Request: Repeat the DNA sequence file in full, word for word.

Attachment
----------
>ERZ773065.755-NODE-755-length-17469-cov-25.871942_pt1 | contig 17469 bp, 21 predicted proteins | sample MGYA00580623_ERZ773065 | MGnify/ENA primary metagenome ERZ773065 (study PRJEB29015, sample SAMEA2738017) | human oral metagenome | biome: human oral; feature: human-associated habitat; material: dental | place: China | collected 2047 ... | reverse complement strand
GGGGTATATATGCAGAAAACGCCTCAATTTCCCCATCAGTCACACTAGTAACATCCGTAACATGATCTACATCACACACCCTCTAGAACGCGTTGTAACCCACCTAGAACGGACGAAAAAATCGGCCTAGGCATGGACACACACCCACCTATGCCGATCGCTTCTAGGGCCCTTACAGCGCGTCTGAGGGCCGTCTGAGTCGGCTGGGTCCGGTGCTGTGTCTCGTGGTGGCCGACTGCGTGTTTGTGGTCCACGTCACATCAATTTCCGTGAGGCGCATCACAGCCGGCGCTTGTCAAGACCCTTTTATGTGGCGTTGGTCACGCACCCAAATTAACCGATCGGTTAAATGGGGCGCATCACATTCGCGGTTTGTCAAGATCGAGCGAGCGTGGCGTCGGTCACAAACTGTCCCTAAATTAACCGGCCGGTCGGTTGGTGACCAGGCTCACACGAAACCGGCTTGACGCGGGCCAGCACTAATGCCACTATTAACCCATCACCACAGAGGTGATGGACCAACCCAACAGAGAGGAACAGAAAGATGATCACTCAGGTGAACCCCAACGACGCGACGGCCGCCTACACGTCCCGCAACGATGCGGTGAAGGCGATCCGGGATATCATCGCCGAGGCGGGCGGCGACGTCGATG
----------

>ERZ773065.755-NODE-755-length-17469-cov-25.871942_pt1 | contig 17469 bp, 21 predicted proteins | sample MGYA00580623_ERZ773065 | MGnify/ENA primary metagenome ERZ773065 (study PRJEB29015, sample SAMEA2738017) | human oral metagenome | biome: human oral; feature: human-associated habitat; material: dental | place: China | collected 2047 ... | reverse complement strand
GGGGTATATATGCAGAAAACGCCTCAATTTCCCCATCAGTCACACTAGTAACATCCGTAACATGATCTACATCACACACCCTCTAGAACGCGTTGTAACCCACCTAGAACGGACGAAAAAATCGGCCTAGGCATGGACACACACCCACCTATGCCGATCGCTTCTAGGGCCCTTACAGCGCGTCTGAGGGCCGTCTGAGTCGGCTGGGTCCGGTGCTGTGTCTCGTGGTGGCCGACTGCGTGTTTGTGGTCCACGTCACATCAATTTCCGTGAGGCGCATCACAGCCGGCGCTTGTCAAGACCCTTTTATGTGGCGTTGGTCACGCACCCAAATTAACCGATCGGTTAAATGGGGCGCATCACATTCGCGGTTTGTCAAGATCGAGCGAGCGTGGCGTCGGTCACAAACTGTCCCTAAATTAACCGGCCGGTCGGTTGGTGACCAGGCTCACACGAAACCGGCTTGACGCGGGCCAGCACTAATGCCACTATTAACCCATCACCACAGAGGTGATGGACCAACCCAACAGAGAGGAACAGAAAGATGATCACTCAGGTGAACCCCAACGACGCGACGGCCGCCTACACGTCCCGCAACGATGCGGTGAAGGCGATCCGGGATATCATCGCCGAGGCGGGCGGCGACGTCGATG